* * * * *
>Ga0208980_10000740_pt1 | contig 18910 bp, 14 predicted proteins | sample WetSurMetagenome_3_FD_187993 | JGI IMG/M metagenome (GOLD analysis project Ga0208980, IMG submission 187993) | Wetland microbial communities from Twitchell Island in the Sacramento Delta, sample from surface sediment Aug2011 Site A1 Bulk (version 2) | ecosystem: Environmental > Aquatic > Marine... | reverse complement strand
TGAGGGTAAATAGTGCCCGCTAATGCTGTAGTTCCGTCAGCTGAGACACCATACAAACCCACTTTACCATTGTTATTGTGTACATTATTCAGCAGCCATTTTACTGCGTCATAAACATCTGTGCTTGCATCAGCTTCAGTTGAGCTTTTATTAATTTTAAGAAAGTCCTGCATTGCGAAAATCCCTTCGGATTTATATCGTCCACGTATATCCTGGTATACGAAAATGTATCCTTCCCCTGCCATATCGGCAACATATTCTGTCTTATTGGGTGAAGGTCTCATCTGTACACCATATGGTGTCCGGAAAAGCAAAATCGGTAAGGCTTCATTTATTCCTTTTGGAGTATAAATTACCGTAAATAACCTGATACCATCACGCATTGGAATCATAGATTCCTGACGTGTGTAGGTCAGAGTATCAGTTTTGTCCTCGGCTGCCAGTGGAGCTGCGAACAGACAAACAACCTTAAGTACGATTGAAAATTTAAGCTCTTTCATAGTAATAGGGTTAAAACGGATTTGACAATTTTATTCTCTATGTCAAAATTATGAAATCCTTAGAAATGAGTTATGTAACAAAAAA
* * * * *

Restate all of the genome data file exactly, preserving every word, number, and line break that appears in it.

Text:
>Ga0208980_10000740_pt1 | contig 18910 bp, 14 predicted proteins | sample WetSurMetagenome_3_FD_187993 | JGI IMG/M metagenome (GOLD analysis project Ga0208980, IMG submission 187993) | Wetland microbial communities from Twitchell Island in the Sacramento Delta, sample from surface sediment Aug2011 Site A1 Bulk (version 2) | ecosystem: Environmental > Aquatic > Marine... | reverse complement strand
TGAGGGTAAATAGTGCCCGCTAATGCTGTAGTTCCGTCAGCTGAGACACCATACAAACCCACTTTACCATTGTTATTGTGTACATTATTCAGCAGCCATTTTACTGCGTCATAAACATCTGTGCTTGCATCAGCTTCAGTTGAGCTTTTATTAATTTTAAGAAAGTCCTGCATTGCGAAAATCCCTTCGGATTTATATCGTCCACGTATATCCTGGTATACGAAAATGTATCCTTCCCCTGCCATATCGGCAACATATTCTGTCTTATTGGGTGAAGGTCTCATCTGTACACCATATGGTGTCCGGAAAAGCAAAATCGGTAAGGCTTCATTTATTCCTTTTGGAGTATAAATTACCGTAAATAACCTGATACCATCACGCATTGGAATCATAGATTCCTGACGTGTGTAGGTCAGAGTATCAGTTTTGTCCTCGGCTGCCAGTGGAGCTGCGAACAGACAAACAACCTTAAGTACGATTGAAAATTTAAGCTCTTTCATAGTAATAGGGTTAAAACGGATTTGACAATTTTATTCTCTATGTCAAAATTATGAAATCCTTAGAAATGAGTTATGTAACAAAAAA